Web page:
But an agent’s service is not limited to the author. More and more as the years have passed publishers and editors have come to rely upon us not just for material in general but for the particular kind of material they need at the particular moment they need it. They recognize that the work of an agent saves them a vast amount of time in sifting through the run-of-the-mill stories, for they have come to rely upon our judgment, our sense of discrimination.

A young European explorer returned from three years in the Arctic. He was not a professional writer. But he had kept a diary of his experiences in the Arctic — written, however, in his native language. He was a photographer of sorts, it seemed. When I looked through his portfolio I saw that they were tremendous— those pictures. Did I think they would lend themselves to publication as a book, perhaps with captions? He was starting that night for Canada, thence home to Europe, and would leave the pictures with me to see what could be done. I saw what could be done, and what I saw was far more than a picture book. But I had at the most five hours in which to work, for apparently nothing could divert him from his schedule.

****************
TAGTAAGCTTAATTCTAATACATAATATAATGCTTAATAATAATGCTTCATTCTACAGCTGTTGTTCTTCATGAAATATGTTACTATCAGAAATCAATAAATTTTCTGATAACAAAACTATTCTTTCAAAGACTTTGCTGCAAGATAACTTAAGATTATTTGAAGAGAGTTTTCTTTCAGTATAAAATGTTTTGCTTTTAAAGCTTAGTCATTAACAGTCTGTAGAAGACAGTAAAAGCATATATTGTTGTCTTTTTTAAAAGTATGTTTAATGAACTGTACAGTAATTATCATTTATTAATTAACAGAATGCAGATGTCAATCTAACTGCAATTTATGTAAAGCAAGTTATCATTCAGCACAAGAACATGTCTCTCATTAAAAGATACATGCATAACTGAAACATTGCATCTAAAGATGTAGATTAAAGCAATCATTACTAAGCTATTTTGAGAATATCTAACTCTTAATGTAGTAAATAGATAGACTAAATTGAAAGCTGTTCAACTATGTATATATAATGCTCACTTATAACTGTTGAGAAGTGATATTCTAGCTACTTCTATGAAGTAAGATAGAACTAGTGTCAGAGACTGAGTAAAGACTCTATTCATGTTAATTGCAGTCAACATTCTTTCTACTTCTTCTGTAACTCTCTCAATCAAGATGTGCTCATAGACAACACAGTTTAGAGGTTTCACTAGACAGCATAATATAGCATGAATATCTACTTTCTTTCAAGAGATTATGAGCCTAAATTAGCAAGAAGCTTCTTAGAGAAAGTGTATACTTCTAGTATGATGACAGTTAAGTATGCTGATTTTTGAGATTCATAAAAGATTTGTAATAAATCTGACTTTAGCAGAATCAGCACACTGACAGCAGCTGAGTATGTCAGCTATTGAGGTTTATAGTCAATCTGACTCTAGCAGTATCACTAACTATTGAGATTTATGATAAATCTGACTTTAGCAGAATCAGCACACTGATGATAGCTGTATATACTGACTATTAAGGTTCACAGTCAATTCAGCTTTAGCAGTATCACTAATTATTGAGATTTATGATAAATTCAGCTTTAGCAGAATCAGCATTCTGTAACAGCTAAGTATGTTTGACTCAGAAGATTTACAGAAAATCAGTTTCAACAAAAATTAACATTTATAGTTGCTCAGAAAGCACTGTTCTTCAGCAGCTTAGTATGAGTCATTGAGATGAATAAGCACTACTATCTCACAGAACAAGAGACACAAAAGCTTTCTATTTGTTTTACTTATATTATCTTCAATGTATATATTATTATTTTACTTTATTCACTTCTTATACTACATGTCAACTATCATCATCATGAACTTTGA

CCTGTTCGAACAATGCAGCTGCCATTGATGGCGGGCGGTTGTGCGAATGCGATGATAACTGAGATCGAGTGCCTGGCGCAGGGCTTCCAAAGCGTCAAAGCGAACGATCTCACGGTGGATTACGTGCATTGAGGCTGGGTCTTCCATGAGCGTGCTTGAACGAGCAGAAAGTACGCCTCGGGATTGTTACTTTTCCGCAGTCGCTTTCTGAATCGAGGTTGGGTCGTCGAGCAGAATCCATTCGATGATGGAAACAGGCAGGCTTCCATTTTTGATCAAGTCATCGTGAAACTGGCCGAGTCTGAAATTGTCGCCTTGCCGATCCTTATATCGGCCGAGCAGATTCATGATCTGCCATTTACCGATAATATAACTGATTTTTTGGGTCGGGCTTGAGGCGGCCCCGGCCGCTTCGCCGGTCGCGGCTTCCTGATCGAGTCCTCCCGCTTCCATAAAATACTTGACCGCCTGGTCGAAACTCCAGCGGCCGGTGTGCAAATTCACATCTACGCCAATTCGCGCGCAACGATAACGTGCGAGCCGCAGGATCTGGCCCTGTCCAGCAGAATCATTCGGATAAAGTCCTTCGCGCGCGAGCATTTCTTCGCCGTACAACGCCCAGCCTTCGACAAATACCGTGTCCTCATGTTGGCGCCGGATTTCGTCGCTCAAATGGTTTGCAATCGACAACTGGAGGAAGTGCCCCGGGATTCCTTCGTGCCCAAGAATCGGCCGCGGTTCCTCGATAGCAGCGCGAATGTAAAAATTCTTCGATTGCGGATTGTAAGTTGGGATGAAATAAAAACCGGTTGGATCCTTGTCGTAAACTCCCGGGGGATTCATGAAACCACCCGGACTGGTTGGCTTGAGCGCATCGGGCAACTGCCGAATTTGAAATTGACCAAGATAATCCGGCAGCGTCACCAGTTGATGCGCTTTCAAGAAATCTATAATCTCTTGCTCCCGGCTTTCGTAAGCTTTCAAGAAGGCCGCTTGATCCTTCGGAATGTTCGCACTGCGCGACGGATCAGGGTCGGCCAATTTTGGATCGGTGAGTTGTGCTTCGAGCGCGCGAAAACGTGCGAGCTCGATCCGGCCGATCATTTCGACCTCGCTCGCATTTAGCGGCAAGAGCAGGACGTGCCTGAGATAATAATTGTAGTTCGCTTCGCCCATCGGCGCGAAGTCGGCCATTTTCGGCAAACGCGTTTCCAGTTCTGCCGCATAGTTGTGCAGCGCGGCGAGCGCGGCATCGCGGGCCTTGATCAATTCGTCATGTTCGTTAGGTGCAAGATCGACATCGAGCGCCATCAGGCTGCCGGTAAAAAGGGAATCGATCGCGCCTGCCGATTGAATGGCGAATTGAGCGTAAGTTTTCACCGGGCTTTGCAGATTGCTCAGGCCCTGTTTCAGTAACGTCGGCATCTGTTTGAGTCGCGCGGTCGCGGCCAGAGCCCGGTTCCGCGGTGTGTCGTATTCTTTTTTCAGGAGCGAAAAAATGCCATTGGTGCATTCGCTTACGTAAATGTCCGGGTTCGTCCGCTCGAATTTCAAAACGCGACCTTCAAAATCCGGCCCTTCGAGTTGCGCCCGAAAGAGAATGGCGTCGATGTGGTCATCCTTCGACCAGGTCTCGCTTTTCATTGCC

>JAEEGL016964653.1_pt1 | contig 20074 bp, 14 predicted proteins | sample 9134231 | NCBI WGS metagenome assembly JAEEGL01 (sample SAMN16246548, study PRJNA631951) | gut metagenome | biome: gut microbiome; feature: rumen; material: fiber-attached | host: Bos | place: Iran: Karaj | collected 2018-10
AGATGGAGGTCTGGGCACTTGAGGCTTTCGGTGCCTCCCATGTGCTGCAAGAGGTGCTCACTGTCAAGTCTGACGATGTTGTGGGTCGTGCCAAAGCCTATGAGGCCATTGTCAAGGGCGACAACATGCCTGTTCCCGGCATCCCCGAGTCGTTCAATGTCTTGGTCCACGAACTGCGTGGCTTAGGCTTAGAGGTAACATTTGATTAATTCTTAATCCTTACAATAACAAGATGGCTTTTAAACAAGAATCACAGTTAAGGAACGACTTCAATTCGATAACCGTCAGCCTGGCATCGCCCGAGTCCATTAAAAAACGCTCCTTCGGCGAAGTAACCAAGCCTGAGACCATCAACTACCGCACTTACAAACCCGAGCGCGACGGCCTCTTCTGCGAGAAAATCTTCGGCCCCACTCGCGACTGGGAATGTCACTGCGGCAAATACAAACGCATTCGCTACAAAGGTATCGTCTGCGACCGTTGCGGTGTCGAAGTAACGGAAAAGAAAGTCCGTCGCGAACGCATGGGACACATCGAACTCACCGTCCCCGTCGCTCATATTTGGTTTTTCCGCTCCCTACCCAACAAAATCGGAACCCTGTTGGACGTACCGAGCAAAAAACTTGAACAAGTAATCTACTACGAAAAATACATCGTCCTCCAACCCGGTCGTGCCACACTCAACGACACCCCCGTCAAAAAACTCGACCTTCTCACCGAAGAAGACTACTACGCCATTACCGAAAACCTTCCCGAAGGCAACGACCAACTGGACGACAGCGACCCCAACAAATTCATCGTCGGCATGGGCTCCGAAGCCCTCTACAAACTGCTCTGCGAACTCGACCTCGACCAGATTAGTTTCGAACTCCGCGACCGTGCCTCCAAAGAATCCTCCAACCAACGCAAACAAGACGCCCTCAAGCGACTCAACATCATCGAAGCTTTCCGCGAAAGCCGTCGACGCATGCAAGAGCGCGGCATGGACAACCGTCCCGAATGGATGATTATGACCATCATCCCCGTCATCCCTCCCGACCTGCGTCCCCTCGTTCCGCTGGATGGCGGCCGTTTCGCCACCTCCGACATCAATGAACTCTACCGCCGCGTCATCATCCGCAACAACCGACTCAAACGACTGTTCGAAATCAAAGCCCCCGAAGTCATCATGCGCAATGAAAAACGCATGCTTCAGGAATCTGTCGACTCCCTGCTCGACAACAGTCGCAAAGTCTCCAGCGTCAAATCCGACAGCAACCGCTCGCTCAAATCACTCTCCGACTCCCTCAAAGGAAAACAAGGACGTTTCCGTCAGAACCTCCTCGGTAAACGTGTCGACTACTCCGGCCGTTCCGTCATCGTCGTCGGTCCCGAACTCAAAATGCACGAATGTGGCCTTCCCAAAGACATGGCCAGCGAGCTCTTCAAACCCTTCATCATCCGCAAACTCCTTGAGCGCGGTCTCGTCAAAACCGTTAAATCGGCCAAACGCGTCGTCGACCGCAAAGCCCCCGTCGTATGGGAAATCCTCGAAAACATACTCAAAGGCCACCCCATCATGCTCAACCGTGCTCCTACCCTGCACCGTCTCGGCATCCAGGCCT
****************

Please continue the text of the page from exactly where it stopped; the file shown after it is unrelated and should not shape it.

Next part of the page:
You have heard the phrase ‘editorial conference.’ You know, of course, the multitude of sins it covers, for the editorial conference supplies the average publisher with the alibi to end all alibis for postponed decisions, reversed judgments, and delays. And the possibility of delay which such a conference would necessitate eliminated most of the New York publishing group. Actually, there were only about three to whom I could talk who had the power to make a spot decision; who would give me an immediate yes or no on a possible book to be written around the diary and pictures — material which could only be talked by the explorer himself, in his broken English. We did it — over a lunch that lasted four hours, sealing the contract with sufficient money in advance of publication to keep him in America while the book was written. And the book, which had to be translated, edited, and arranged, was selected by the Book-ofthe-Month Club and hailed by critics as one of the great human documents of the year.